Although we have addressed the issue of diagnostic examinations on several occasions, petitioners have added a new twist by contending that the need for the requested diagnostic examinations does not derive from the “accepted conditions.” Petitioners point to Swartz, 247 Or.App. at 525, which they urge us to read as establishing the proposition that whether treatment is compensable is determined by reference to the “accepted conditions.” As we recently explained in Brown v. SAIF, ––– Or.App. ––––, –––– P3d (May 7, 2014), however, the terms “compensable injury” and “accepted condition” are not interchangeable. It is the former term that the legislature used in ORS 656.245(l)(a) to define what medical services are compensable by the insurer. As it relates to payment for diagnostic procedures for conditions not yet discovered, the distinction between a compensable injury and an accepted condition can have no greater significance. As we explained in Brown, that is not the scheme created by the legislature. ––– Or.App. at –––– (slip op at 9–19).

Petitioners next argue that the board failed to adequately explain why it relied on Lin's medical opinion to support the compensability of the requested diagnostic exams, while discounting Lin's opinion in the context of denying the current condition. Petitioners again rely on Swartz, here, for the proposition that it was logically inconsistent to simultaneously affirm the current-condition denial and reverse the denial of medical services. In this case, however, the board's reasoning distinguishes claimant's situation from the situation in Swartz by pointing out the necessity of determining the extent of claimant's disability. In this case, the board wrote:

“Here, Dr. Lin, claimant's attending physician, opined that the recommended diagnostic testing was reasonable and necessary to determine the extent of the accepted injury. Claimant's * * * letter to Dr. Lin listed the accepted conditions due to the accepted injury claim. Dr. Lin stated that the testing was particularly important when, as in this case, the patient presented in an exaggerated manner that may actually be a culturally related presentation. In addition, the recommended tests were important to determine diagnosis and treatment.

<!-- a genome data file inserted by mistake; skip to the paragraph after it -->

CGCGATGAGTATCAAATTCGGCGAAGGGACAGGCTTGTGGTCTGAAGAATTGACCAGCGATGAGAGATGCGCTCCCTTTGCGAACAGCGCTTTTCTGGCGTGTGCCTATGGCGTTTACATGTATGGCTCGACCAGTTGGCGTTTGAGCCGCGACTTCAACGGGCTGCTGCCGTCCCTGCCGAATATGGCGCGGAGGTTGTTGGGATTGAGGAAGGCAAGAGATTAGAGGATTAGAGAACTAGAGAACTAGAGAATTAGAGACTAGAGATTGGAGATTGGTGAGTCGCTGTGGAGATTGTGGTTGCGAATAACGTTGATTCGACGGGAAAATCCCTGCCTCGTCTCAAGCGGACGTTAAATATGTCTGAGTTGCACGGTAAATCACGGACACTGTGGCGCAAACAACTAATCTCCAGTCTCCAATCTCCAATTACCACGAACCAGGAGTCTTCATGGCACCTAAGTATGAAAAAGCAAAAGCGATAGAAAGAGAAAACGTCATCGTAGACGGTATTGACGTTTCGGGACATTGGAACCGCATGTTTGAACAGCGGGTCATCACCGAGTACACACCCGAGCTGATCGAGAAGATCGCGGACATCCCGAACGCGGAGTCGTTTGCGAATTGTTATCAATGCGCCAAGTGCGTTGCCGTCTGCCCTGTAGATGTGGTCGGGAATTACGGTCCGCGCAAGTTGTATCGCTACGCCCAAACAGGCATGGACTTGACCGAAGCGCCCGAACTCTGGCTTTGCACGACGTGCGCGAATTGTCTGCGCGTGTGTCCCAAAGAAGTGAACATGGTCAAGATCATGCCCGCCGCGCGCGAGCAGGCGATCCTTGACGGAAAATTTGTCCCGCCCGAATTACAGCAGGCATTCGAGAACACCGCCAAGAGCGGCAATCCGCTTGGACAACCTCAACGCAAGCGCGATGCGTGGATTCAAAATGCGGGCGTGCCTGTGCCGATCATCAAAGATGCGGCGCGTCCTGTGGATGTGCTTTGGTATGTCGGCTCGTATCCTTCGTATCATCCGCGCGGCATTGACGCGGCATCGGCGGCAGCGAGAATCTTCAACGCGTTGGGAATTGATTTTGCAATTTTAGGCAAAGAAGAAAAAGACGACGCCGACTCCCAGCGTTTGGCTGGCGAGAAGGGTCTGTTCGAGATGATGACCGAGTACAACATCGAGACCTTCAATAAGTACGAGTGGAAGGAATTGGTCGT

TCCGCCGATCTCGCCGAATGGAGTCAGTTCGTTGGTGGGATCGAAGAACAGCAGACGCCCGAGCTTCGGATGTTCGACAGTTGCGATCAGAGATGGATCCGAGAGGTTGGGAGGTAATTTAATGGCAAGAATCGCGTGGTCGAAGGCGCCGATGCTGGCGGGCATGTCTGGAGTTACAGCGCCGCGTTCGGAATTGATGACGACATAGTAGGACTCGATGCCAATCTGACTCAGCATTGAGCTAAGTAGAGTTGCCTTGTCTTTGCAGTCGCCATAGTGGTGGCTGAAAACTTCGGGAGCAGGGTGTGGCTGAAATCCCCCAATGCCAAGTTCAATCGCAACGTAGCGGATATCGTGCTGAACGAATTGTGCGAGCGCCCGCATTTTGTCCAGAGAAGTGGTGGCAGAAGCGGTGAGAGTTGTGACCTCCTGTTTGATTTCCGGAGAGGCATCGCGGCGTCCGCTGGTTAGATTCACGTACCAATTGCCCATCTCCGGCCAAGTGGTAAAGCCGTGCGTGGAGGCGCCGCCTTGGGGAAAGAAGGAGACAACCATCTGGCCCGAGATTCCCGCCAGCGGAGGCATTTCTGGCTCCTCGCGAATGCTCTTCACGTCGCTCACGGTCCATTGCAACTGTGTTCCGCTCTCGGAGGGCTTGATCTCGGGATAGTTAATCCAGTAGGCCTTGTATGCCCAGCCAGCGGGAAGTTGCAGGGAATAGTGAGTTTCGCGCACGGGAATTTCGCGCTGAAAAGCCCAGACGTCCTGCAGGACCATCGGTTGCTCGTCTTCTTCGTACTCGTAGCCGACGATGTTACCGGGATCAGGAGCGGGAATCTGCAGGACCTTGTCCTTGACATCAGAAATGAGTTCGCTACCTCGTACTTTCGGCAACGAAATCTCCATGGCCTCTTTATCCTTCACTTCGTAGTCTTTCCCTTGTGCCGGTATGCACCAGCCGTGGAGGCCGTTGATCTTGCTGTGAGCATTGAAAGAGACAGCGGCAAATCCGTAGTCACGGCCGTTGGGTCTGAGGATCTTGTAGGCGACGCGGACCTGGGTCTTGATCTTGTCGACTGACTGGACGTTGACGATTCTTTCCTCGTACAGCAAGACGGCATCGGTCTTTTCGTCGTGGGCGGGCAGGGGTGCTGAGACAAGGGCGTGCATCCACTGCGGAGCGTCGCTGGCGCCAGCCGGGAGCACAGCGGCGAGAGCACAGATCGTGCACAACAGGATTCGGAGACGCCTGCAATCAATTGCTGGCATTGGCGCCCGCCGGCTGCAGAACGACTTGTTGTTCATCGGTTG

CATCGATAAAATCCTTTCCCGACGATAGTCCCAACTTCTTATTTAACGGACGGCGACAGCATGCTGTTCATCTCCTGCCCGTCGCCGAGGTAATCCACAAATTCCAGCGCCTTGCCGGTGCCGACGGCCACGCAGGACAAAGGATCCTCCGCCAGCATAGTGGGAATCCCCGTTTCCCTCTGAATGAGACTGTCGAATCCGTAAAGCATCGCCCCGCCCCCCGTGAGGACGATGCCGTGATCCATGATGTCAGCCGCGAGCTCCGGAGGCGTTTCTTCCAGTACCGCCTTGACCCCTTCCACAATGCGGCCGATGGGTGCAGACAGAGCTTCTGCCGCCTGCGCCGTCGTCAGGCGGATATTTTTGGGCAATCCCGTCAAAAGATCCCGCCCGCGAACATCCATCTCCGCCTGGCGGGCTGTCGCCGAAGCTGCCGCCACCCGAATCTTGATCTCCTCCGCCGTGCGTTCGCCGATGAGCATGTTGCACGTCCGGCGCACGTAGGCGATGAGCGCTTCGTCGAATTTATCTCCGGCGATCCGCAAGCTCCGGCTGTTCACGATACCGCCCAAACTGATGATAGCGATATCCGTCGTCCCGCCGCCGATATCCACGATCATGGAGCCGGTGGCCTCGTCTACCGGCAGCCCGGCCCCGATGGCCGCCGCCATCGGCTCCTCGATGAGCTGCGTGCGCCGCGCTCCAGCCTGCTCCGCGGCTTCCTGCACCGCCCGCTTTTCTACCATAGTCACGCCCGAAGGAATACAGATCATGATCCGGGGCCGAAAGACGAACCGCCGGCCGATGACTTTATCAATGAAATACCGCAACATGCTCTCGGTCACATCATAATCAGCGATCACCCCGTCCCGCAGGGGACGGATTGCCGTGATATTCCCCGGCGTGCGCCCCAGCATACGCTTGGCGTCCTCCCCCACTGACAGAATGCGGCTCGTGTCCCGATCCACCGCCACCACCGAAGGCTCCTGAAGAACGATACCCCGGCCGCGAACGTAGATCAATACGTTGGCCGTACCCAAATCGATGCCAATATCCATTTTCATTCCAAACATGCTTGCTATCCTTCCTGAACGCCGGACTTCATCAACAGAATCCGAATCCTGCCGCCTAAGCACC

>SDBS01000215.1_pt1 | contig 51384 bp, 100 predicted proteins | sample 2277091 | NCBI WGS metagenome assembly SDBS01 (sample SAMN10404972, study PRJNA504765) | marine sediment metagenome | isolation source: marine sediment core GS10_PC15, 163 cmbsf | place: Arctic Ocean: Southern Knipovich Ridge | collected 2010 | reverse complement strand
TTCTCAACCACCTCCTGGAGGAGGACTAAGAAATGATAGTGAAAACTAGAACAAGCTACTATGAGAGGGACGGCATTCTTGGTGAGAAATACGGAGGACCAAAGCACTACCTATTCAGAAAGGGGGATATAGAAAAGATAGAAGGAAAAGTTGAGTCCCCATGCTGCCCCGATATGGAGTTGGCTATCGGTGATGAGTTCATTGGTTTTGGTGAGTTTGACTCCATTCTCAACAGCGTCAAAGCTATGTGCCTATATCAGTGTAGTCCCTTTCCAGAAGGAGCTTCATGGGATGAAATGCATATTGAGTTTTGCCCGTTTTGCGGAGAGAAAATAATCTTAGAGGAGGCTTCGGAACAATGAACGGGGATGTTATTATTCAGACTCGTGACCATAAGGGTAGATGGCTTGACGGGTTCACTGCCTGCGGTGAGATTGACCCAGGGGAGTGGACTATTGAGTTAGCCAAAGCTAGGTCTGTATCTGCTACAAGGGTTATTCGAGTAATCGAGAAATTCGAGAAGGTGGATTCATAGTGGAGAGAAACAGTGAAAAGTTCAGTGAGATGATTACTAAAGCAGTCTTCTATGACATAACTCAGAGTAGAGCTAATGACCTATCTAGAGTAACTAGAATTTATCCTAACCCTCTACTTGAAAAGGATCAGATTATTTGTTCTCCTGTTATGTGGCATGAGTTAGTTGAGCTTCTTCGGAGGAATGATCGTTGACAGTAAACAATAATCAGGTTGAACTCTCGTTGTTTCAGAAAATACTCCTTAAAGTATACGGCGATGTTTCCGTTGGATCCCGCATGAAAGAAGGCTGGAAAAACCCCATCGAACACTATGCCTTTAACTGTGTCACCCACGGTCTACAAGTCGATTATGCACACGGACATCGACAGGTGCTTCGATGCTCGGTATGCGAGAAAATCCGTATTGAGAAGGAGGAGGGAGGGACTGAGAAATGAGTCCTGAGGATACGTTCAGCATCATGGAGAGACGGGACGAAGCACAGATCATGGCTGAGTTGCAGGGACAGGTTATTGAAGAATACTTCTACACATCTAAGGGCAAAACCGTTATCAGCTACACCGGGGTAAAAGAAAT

“We equate Dr. Lin's reference to ‘accepted injury’ with ‘accepted conditions.’ Accordingly, we conclude that Dr. Lin's opinion supports a conclusion that the accepted conditions were at least a material contributing cause of the proposed diagnostic testing. Moreover, Dr. Lin's opinion establishes that the requested testing was also necessary to determine the extent of claimant's compensable left shoulder injury; i.e., his accepted left shoulder conditions.”

Although the board concluded that Lin's opinions were contradictory concerning the relationship between the “accepted conditions” and the “current left shoulder condition,” the compensability of the current condition and the extent of disability for the accepted condition are distinct issues. See Schleiss v. SAIF, 354 Or 637, 646–48, 317 P3d 244 (2013). Although the board unnecessarily conflated the accepted conditions with the compensable injury, the board fully articulated and accurately outlined the distinction between the evidence as it related to the request for diagnostic services and as it related to the denial of the current condition; in that respect, the board's order was cogent. Although the evidence that the board used to support its decision on the question of diagnostic services cut both ways, the board explained the differing medical opinions, the different legal standards involved, and listed the reasons for its reliance on the medical evidence that supported its decision.



1.  The letter defined palliative care in language that mirrored, in part, the definition currently used in OAR 436–010–0290, which provides:“Palliative care means medical services rendered to reduce or moderate temporarily the intensity of an otherwise stable medical condition, but does not include those medical services rendered to diagnose, heal, or permanently alleviate or eliminate a medical condition.”